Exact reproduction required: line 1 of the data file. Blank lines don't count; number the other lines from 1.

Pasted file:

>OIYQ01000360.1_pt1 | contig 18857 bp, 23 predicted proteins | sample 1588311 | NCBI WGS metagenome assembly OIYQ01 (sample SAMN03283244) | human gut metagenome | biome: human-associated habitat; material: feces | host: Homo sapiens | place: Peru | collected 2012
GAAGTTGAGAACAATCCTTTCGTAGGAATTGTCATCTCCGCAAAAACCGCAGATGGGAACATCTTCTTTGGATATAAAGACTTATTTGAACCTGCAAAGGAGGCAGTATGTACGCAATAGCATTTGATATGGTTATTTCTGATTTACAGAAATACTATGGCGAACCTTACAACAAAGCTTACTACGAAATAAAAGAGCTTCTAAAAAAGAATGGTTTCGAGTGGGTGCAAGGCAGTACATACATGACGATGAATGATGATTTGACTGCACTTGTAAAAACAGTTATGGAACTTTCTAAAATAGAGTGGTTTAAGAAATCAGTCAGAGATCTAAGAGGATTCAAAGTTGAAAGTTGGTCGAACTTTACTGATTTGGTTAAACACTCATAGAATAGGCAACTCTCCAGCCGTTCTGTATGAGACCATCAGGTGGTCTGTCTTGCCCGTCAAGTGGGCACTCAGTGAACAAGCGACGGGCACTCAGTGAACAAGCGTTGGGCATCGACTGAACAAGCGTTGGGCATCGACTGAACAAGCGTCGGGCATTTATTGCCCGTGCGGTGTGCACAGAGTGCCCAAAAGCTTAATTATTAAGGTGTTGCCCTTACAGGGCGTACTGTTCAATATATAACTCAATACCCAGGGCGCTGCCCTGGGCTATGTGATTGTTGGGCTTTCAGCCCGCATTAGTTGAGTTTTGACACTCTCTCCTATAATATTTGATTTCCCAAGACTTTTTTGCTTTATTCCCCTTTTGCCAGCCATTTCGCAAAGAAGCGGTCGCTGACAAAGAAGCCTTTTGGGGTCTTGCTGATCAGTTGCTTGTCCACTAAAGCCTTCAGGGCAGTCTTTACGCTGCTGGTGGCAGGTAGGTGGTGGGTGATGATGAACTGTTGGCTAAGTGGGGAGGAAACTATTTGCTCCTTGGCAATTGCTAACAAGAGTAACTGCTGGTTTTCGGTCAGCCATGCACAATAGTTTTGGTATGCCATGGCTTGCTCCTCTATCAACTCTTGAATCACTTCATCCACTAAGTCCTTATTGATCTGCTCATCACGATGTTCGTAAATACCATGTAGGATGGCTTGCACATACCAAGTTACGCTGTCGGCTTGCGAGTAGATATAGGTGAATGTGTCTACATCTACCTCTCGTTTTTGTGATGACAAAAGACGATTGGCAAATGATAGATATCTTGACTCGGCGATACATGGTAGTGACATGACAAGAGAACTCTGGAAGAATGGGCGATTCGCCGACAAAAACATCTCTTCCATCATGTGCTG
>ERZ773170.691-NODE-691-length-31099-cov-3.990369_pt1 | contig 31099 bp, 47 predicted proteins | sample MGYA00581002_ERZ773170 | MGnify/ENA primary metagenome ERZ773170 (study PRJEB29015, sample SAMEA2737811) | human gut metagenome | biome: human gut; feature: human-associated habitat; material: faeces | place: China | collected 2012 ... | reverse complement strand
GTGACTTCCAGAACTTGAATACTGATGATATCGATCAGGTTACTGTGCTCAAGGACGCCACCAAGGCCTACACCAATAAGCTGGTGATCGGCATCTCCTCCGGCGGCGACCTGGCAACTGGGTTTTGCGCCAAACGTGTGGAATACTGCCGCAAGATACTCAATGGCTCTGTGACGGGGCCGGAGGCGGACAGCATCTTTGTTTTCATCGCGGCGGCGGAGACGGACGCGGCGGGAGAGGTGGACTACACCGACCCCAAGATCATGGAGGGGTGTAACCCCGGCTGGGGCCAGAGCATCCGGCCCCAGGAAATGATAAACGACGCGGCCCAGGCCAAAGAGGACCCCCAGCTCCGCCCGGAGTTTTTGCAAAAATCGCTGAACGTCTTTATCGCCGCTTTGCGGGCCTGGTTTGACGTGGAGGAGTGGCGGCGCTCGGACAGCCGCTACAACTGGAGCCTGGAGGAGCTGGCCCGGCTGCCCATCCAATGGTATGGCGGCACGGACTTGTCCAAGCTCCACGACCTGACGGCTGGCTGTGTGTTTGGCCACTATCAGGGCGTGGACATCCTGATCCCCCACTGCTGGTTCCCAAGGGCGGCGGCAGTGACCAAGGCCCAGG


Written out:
>OIYQ01000360.1_pt1 | contig 18857 bp, 23 predicted proteins | sample 1588311 | NCBI WGS metagenome assembly OIYQ01 (sample SAMN03283244) | human gut metagenome | biome: human-associated habitat; material: feces | host: Homo sapiens | place: Peru | collected 2012